The Waifs and Strays Story
The 'Waifs and Strays Society' (now the Church of England Children's Society), one of Britain's largest child care agencies from the late nineteenth century up to the present day, owes its existence to Edward de Montjoie Rudolf. Rudolf was born on April 11th, 1852, at 63 Pleasant Place, West Square, Lambeth. Edward was the second son of Major William Edward Rudolf, a sixty-seven-year-old former officer in the Light Dragoons and in the Dutch Army, and his wife Susan, who was almost fifty years his junior. The family were relatively poor, although an allowance from the Major's brother, William, helped pay for the education of Edward's elder brother, Richard. Neither Edward nor his younger brother, Robert, attended school but were taught by their father, a somewhat stern and authoritarian figure, with rigid religious beliefs. The Major, who was something of a linguist, earned a little money earned a little money by translation work. As his eyesight grew increasingly poor, he was helped in the work by young Edward. Edward's upbringing was thus characterised by strictness, financial insecurity, religious observance, and a sense of duty.
At around the age of 14, Edward started work as an office-boy in Blackfriars. He also studied in the evening to try and remedy his lack of formal education. His father then secured him a post as a junior clerk at the Dutch Consulate. Life at home was increasingly disrupted by the eldest son, now known as Dick, who was constantly in trouble, including a spell in a House of Correction after stealing some money. Dick's eventual decision to emigrate to America in 1870 was followed by the death of their father in January 1871 and their mother's admission to the Bethlem Hospital a fortnight later.
Things began to look up when March 1871, Edward passed the Civil Service examination and two months later took up a post at the Office of Works, Whitehall, at a salary of £100 a year. In July, his mother left hospital and she, Edward and Robert moved to an apartment at 341 Kennington Road.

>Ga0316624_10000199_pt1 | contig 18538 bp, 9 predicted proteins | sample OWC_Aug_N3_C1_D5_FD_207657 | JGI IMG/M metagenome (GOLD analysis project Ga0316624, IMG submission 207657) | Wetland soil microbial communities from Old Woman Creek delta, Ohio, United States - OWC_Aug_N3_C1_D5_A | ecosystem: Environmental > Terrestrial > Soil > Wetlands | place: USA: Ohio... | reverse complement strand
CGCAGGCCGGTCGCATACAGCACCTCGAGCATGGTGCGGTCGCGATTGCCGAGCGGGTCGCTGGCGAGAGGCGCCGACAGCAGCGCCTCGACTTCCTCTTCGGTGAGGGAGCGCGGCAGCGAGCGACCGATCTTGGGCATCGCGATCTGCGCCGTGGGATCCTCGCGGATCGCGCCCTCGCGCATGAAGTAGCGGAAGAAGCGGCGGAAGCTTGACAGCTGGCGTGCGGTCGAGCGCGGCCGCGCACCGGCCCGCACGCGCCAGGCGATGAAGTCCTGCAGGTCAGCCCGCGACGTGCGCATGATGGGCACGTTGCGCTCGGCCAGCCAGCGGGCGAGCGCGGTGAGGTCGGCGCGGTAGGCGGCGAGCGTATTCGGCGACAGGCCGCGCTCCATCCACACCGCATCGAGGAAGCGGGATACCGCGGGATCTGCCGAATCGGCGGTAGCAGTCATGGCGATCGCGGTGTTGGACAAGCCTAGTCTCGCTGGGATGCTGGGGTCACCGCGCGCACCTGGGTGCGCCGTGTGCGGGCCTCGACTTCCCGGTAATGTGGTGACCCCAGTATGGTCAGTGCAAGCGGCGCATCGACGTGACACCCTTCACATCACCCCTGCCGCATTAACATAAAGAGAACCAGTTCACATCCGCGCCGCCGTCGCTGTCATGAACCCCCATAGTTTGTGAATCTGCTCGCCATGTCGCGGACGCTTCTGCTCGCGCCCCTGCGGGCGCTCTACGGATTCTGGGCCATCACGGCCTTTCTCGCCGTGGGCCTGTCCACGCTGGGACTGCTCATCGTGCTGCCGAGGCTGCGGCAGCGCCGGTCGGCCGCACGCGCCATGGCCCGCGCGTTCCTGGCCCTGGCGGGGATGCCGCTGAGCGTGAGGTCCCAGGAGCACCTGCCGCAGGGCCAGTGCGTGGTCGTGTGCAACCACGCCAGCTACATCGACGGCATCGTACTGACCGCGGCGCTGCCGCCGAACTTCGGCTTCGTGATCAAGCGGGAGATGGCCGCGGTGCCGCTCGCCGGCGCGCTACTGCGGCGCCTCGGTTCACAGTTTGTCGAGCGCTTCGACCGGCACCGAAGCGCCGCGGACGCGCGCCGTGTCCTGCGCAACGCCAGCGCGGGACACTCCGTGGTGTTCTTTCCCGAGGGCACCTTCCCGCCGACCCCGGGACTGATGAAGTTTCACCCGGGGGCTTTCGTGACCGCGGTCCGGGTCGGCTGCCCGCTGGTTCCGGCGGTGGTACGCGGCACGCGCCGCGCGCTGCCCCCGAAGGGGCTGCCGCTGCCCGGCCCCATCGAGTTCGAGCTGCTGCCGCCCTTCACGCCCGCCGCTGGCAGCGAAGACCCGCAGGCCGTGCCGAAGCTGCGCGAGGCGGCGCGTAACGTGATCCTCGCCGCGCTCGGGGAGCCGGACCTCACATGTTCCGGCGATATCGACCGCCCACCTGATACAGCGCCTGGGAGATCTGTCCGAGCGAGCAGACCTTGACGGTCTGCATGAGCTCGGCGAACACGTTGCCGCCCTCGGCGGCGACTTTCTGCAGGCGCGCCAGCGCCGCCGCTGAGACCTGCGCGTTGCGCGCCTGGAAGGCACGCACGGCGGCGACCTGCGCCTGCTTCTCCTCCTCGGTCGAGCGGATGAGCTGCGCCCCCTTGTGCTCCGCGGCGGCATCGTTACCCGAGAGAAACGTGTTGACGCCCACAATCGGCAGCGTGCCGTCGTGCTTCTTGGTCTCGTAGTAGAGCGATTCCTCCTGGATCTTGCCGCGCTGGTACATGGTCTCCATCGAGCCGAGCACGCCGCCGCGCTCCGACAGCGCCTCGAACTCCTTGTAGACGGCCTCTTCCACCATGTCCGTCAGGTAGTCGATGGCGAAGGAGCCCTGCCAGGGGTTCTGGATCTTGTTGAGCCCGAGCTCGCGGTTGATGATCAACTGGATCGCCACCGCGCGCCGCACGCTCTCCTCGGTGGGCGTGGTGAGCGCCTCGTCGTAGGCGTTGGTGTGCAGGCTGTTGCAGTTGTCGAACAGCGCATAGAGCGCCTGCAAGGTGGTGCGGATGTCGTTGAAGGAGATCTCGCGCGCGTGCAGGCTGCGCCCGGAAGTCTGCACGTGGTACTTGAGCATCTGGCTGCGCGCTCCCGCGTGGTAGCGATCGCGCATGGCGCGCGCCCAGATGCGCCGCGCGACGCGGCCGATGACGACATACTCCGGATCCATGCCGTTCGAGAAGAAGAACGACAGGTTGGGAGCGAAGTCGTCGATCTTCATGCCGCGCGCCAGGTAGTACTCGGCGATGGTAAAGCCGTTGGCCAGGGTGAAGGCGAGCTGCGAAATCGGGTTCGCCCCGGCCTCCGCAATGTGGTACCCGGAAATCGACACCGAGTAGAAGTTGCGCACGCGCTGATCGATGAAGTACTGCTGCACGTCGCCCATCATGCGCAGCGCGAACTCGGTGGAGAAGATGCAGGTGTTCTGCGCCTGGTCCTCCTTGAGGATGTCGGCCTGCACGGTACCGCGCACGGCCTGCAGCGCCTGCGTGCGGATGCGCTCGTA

Sometime in around 1867 or 1868, Edward Rudolf was walking home from work one evening when he came across a small boy sitting alone on a doorstep. The boy was homeless and had nowhere to go. Unsure what to do, Rudolf eventually found the boy shelter for the night at the local police station. The small incident planted a seed that was to set the direction of Rudolf's life. In September 1869, he became involved in the running of a Popular Educator Class held at the rear of Walworth Road Chapel. Six months later he decided that his life's ambitions were to enter the Ministry, and also to found an orphanage for outcast and destitute children.
Over the next decade, these ambitions slowly came to fruition. In 1870, Rudolf started studying Greek and Divinity at the City of London College. The following year, he opened a successful night school at St Philip's church in Kennington then, after the family moved to new lodgings at Portland Place, Kennington, became Superintendent of the Sunday School in the parish of St Anne's, a post he held for ten years. He became increasingly involved in the work of the parish, while at the same time was steadily advancing his career up the Office of Works. He also found time, in 1874, to join the Guild of St Alban, a brotherhood of devout laymen who assisted the clergy by undertaking social work in deprived urban areas. One of the brothers' duties was a devotion 'to the education of the young in the doctrine and discipline of the Church, to reclaiming the lost and raising the fallen'. It is thought that Guild may itself have either managed or financially supported a boys' home.
Another important event during this period was his encounter with the Bulmers, a fairly well-to-do family in the parish whose two daughters, Minnie and Emma, were considered local beauties. Emma, although having studied art in South Kensington, was employed as a painter at Doulton's pottery works. She was later to become a novelist, an inventor, a suffragette, and a member of the Fabian Society. At Rudolf's suggestion, Emma became a teacher at the St Anne's Sunday School. Before too long, a romance developed and they became engaged in 1879.
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